The challenges facing nursing higher education necessitate that academic administrators have a focused vision for their schools of nursing. Never before has nursing education faced such challenges from both the profession and the academic institutions in which it exists. Three major challenges, which began in the late 1900s, affect the way nursing schools function in the 21st century: the shortage of the faculty workforce, the need to be fiscally responsible in the face of declining resources (Minnick & Halstead, 2001), and consumer demand for new products and services. Each of these challenges influences the creation of a vision for schools of nursing.
Nursing faculty drive the work that occurs in schools of nursing. Therefore, a ready supply of appropriately educated nursing faculty is critical to the health of a school. However, the United States is currently facing one of the most critical nursing faculty shortages due to the unprecedented shortage of RNs, the aging of the faculty workforce (American Association of Colleges of Nursing [AACN], 2003), and the career opportunities for doctorally prepared nurses outside academia, especially in clinical practice and industry.
In 2000, the AACN surveyed schools of nursing to determine the vacancy rate for faculty. A national sample of 220 schools had 5,132 full-time faculty positions, of which 7.4% were vacant. Other studies have estimated the vacancy rate as high as 9.2% (Farino, Gott, & Miller, 2000). While the nursing shortage has contributed to the current nursing faculty vacancy rate, the impending faculty vacancy rate will be complicated by the projection of the large number of faculty retirements in the next 10 years. Retirement projections for individuals who were faculty members in 2001 suggest that between 2004 and 2012, 200 to 300 doctorally prepared faculty will be eligible for retirement yearly (AACN, 2003).
Career opportunities for doctorally prepared nurses outside academia have also contributed to the shortage of nursing faculty. The number of doctoral graduates who choose careers outside teaching has steadily increased since 1984. Reasons for this choice include salary differentials, faculty workload, job satisfaction, and faculty role expectations (AACN, 2003), each of which can severely affect the ability of schools of nursing to enroll and educate students.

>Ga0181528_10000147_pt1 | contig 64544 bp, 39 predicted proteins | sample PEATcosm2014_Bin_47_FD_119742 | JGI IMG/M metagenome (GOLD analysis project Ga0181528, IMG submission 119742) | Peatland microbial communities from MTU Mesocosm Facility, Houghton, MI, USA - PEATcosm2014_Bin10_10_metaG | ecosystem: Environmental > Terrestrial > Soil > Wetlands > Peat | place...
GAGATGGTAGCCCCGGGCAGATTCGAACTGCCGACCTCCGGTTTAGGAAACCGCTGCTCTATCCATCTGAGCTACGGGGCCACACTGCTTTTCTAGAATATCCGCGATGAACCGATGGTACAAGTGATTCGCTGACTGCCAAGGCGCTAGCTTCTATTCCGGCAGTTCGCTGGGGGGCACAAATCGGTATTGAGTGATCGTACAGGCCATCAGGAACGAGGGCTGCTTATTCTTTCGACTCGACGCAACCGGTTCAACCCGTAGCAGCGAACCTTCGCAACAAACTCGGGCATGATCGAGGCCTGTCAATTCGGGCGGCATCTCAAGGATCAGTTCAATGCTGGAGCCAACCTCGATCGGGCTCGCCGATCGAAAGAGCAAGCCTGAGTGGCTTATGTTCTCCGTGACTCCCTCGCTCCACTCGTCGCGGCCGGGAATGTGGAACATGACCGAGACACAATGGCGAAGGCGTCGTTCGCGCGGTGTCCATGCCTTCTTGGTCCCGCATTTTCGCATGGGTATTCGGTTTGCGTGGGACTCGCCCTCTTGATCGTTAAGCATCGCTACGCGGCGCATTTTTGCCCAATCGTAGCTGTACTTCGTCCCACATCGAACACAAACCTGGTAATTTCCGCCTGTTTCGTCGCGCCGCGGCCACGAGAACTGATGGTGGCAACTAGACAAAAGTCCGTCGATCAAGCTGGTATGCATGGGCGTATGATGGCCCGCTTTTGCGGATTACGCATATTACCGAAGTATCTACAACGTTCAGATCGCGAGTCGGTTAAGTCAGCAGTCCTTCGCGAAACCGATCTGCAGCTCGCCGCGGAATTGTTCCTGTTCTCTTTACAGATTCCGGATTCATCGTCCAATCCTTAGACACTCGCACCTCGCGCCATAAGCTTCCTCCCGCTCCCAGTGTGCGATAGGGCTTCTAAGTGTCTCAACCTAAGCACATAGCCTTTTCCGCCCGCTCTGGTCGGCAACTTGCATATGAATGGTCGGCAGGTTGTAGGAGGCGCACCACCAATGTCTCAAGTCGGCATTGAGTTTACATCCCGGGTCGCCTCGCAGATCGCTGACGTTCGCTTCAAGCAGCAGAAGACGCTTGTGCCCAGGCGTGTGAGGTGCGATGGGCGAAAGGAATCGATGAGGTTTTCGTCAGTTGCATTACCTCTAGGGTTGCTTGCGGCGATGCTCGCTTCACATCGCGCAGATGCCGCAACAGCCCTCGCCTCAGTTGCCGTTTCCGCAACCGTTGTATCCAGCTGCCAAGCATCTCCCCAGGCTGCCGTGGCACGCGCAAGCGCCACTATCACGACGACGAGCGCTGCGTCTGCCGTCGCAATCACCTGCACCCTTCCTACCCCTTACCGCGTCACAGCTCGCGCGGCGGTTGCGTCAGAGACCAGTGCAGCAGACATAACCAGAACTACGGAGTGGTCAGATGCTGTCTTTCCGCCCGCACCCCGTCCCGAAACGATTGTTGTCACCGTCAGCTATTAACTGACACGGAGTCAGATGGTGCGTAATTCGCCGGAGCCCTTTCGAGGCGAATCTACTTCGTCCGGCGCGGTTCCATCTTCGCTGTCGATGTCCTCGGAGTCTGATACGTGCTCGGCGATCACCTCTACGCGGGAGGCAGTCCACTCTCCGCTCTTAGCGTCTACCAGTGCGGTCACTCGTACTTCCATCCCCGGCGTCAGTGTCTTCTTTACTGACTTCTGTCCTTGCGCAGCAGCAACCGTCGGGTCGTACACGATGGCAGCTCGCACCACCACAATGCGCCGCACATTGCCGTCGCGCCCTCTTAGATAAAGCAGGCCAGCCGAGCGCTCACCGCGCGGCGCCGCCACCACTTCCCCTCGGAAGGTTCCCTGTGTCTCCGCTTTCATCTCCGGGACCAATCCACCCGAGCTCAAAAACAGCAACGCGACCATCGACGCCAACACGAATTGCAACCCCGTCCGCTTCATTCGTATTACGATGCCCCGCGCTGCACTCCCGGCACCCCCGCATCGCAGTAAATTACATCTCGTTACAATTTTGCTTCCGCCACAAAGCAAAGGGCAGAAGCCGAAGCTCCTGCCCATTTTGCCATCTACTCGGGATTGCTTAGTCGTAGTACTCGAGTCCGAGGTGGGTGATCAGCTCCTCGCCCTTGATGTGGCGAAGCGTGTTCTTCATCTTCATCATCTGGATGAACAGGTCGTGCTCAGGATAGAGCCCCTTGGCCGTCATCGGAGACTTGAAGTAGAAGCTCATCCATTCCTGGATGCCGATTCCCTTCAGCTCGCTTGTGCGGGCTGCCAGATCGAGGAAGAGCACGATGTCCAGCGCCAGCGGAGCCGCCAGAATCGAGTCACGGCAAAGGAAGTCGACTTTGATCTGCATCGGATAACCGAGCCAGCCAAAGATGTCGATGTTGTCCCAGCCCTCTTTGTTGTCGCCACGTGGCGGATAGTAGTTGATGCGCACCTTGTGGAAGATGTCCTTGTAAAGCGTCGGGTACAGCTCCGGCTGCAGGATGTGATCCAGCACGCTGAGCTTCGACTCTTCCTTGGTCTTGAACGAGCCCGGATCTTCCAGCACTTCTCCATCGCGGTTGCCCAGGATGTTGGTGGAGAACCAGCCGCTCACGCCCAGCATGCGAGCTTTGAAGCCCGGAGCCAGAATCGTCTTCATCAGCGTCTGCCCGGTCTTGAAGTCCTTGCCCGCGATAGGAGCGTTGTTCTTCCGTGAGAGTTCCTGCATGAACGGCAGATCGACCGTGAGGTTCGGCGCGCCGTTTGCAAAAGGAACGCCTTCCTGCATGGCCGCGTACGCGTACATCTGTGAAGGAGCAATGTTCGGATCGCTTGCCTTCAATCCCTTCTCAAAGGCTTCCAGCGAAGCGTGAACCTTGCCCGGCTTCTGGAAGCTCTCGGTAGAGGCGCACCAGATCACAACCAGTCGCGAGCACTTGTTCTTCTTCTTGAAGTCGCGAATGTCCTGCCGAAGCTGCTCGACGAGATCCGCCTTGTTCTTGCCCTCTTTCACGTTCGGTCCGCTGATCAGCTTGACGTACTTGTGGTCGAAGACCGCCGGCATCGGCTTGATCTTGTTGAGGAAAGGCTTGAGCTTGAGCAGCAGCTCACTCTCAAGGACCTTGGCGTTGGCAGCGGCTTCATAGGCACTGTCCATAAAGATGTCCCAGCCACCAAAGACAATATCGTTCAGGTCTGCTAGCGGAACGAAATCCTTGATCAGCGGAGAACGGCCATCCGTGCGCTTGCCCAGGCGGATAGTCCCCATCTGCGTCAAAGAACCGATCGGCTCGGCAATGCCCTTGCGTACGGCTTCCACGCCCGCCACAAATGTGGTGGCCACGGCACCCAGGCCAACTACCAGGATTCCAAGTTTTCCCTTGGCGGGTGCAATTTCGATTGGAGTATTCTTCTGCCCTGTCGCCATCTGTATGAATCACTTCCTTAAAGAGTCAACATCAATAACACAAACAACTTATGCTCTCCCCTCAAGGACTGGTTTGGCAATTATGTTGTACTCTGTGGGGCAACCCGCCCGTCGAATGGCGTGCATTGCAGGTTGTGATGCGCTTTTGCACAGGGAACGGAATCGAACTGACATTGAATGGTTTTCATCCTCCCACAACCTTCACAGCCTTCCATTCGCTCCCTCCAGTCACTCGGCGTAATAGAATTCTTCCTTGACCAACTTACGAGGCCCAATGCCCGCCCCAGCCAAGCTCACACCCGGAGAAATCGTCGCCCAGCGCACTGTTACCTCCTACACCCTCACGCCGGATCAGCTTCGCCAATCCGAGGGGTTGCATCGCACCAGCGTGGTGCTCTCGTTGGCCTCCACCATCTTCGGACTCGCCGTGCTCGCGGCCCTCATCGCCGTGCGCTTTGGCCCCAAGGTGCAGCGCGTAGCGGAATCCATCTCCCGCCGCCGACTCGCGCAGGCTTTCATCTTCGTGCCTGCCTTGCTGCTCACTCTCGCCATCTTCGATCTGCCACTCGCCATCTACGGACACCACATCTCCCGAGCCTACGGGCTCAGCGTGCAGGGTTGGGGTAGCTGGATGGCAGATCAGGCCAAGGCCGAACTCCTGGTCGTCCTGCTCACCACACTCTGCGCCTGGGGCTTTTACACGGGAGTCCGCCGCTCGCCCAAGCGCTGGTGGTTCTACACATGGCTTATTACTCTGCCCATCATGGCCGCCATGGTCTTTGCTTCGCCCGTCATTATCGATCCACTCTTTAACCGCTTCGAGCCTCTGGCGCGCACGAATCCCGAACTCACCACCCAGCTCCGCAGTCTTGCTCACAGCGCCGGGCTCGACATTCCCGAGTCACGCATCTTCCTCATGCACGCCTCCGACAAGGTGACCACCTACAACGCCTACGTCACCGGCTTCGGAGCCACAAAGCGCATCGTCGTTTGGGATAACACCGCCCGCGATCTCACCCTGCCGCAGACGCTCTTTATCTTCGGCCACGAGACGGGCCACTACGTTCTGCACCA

While the cost of higher education has continued to increase, the percentage of that cost that can be appropriately shifted to the students in tuition and fees is small. At The Pennsylvania State University, a large, public, land-grant institution, the percentage of the budget allocated by the legislature has decreased, and tuition increases have reached double digits for the first time in the University's history, a situation with which the University Board of Trustees is less than pleased. Decreases in public funding for higher education reflect social skepticism and a reordering of governmental priorities (Montez, Wolverton, & Gmelch, 2002), a view that is likely to continue. While tuition increases cover some of the deficit, academic administrators must be fiscally conservative if they are to further reduce the effect on the student population.
Schools of nursing are always vulnerable to losses in other sources of funding from foundation grants, industry sponsorships, and private donations. Organizations dependent on revenues from the stock market are now feeling the financial effects of its low performance in recent years. This may lead to fewer dollars to disperse and fewer revenue streams for schools of nursing.
Finally, as students, our “customers,” have changed over the years, the need to provide new services and products has also become more compelling. The average age of a student graduating from a basic nursing program is 30.9, compared to 23.9 in 1984 (Spratley, Johnson, Sochalski, Fritz, & Spencer, 2000). These adult learners are, at times, in need of remedial support, since they may have been out of the educational system for a period of time. They also want and value alternative teaching models, ones that combine Web-based learning with classroom instruction. These newer models allow students to incorporate the pursuit of education into their complex lives. New models of education that streamline the process to advanced degrees also provide educational opportunities that were previously unavailable.
Setting Priorities and Leveraging Resources
Nursing, like other areas of higher education, embraced the concept of strategic planning to set priorities, use resources wisely, and take advantage of available opportunities that were consistent with the strategic direction. For schools of nursing, this process seemed like a rational tool for orderly, systematic management, a disciplined effort to produce fundamental decisions and actions that shape and guide what an organization is, what it does, and why it does it (Bryson, 1988). The 1980s were also a complex time in nursing higher education, given the focus on nursing research and the need to shift from faculty as exclusively clinical experts to faculty as both clinical experts and researchers.